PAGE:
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Category Archive: ‘Bubbleinfo TV’

Material Prosperity

Robert Shiller, like many of us, realize how housing has taken a dramatic turn from providing basic shelter for most Americans into a game to be exploited by the rich – to the detriment of the less advantaged.

His latest article from yesterday’s newspaper:

What do Robert Shiller and Jim the Realtor have in common?

We’re going to be in a movie together!

Giorgio confirmed that the documentary film that has been in the works for the last four years will be ready in time to submit for Sundance 2018!

No one is getting their hopes up too high, considering that last year there were over 12,000 films submitted, and they only took about 1% of them. But if nothing else, we will at least have a screening of the movie here.

Here is the trailer one more time for the newcomers:

Cost per Square Foot is a documentary film project about the singular and perverse nature of the American housing economy. Though much has been written and filmed about the 2008 housing collapse, we seem to have failed to ask a fundamental question:

What is it that we are actually building?

This documentary attempts to answer that question. And in the process, it tell a larger story about housing in America that many people don’t know.

In the years since the US housing market became the epicenter of an unprecedented global economic collapse, protests in Baltimore, Ferguson, and Southside Chicago have highlighted the stark disparities of opportunity that define many American cities. These phenomena are not unrelated – they are divergent paths set in motion by postwar housing policy, a feat of social engineering that simultaneously created the world’s largest middle class, by directly subsidizing suburban development, while systematically depriving inner cities of resources and denying huge swaths of the US population the ability to build wealth through homeownership.

This was by design.

Cost per Square Foot is a historical road trip through the American housing landscape, in all its glory and all its blunder. The film invites viewers into a deeper conversation about our housing economy, one that addresses the fundamental issues of segregation, inequality, and financial instability. Through the stories of a retired NYC cop, a quietly socialist war bride, an aspiring Youtube star / realtor, and a young photographer whose photos of the Baltimore riots propel him into the national spotlight, Cost per Square Foot charts a course between the imagined wealth of seemingly endless “neo-taco-mediterranean special” suburban tract homes built atop razed orange groves, and the stark realities of life in many of America’s inner cities.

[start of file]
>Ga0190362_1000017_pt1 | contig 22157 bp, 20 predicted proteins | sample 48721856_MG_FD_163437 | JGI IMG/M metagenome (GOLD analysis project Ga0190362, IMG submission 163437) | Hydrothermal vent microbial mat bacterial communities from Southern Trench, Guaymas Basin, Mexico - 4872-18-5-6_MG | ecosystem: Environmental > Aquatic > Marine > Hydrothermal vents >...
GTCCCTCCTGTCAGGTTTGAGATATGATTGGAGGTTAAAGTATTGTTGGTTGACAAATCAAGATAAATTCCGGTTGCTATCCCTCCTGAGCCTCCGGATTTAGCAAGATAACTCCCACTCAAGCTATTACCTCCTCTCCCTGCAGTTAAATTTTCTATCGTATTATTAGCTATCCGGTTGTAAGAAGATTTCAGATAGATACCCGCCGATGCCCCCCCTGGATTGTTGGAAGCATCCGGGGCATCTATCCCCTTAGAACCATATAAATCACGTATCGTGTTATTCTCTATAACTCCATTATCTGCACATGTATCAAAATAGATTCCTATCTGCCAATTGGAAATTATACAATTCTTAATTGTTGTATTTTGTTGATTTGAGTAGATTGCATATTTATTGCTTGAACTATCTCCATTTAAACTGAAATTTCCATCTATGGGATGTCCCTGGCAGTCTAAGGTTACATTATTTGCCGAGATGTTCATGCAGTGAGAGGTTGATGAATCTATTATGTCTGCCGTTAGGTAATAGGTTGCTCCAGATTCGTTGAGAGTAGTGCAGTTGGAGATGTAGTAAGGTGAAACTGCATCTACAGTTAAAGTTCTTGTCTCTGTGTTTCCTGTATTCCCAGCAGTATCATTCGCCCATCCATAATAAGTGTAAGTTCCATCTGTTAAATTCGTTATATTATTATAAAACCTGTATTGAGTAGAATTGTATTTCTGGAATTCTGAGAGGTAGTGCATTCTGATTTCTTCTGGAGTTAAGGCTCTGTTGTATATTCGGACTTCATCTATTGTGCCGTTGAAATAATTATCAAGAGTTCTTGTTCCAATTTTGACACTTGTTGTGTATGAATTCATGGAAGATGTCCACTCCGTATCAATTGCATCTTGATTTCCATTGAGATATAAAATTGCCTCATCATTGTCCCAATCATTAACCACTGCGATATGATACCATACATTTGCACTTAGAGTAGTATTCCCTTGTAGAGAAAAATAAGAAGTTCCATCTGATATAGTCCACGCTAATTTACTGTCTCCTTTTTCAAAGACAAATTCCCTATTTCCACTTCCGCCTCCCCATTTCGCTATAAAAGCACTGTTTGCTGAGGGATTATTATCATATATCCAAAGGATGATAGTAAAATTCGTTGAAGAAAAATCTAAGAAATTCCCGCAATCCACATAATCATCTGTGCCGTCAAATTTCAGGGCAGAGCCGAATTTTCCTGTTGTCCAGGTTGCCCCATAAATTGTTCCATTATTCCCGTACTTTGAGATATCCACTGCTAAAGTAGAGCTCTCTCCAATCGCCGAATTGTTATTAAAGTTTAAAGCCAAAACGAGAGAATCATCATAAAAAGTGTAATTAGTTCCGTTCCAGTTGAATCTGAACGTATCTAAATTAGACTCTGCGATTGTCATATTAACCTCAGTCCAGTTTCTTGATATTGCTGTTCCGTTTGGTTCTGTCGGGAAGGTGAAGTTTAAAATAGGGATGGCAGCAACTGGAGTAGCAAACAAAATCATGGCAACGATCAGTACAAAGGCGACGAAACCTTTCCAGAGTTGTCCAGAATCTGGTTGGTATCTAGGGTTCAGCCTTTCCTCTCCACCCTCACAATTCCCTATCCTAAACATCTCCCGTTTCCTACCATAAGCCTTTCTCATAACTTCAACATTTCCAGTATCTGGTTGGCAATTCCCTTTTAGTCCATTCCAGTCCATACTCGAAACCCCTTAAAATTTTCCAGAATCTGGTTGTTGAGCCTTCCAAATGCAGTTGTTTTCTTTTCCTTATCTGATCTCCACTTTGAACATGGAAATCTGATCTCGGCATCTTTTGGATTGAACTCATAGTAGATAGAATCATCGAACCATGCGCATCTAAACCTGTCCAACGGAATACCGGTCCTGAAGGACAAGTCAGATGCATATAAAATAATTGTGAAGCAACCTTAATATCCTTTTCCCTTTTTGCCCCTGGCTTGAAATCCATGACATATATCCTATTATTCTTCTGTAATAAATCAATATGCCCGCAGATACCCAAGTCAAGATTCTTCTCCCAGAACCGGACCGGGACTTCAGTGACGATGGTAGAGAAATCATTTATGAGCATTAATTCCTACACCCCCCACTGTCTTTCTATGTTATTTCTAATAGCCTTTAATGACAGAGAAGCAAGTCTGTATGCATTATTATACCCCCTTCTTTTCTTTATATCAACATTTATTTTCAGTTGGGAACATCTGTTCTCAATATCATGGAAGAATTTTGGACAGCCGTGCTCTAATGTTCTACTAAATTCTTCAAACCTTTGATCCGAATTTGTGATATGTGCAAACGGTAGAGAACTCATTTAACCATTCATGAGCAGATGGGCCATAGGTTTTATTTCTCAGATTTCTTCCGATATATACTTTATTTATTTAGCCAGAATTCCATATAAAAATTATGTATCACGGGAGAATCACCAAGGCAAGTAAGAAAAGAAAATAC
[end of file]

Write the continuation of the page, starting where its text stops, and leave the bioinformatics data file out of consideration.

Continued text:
Posted by on Aug 5, 2017 in Bubbleinfo TV, Documentary Film, Jim's Take on the Market | 6 comments

Bubbleinfo on Facebook Live

My first attempt at Facebook Live, with no warm-up.

I’ll hold the phone horizontally next time, and shoot the video out the back of the phone because this view is reversed (be patient, it rolls out slowly here):

Jim the Realtor on market conditions

Posted by on Thursday, August 3, 2017

If you want to follow, here is the link to the Bubbleinfo Facebook page:

Posted by on Aug 3, 2017 in Bubbleinfo TV, Jim's Take on the Market, One-Story, Thinking of Buying?, Thinking of Selling?, View, Why You Should List With Jim | 0 comments


We’ve talked about how long-time owners are finally giving up their estate, and how the houses tend to need a full remodel.  But every once in a while you see one with unique style and flair that they might be better left alone.

This one sold last month for full price, $1,800,000:

The MLS says $1,800,000, but the tax rolls says $1,785,000.



Posted by on Jul 23, 2017 in Bubbleinfo TV, Jim's Take on the Market, Rancho Santa Fe | 0 comments

Statewide Community Infrastructure Program

The Statewide Community Infrastructure Program (SCIP) sounds like another name for 30-year Mello-Roos-type bonds whose proceeds are used to pay for things that governments or home builders used to cover.

Here is their intro:

The Mello-Roos at this Carmel Valley new tract is $2,932.90 per year, plus the Statewide Communities Infrastructure Program requires another $4,300 per year (total = $7,232.90 or about $603 per month):

Posted by on Jul 7, 2017 in Bubbleinfo TV, Builders, Carmel Valley, Jim's Take on the Market, Market Buzz, Mello-Roos | 5 comments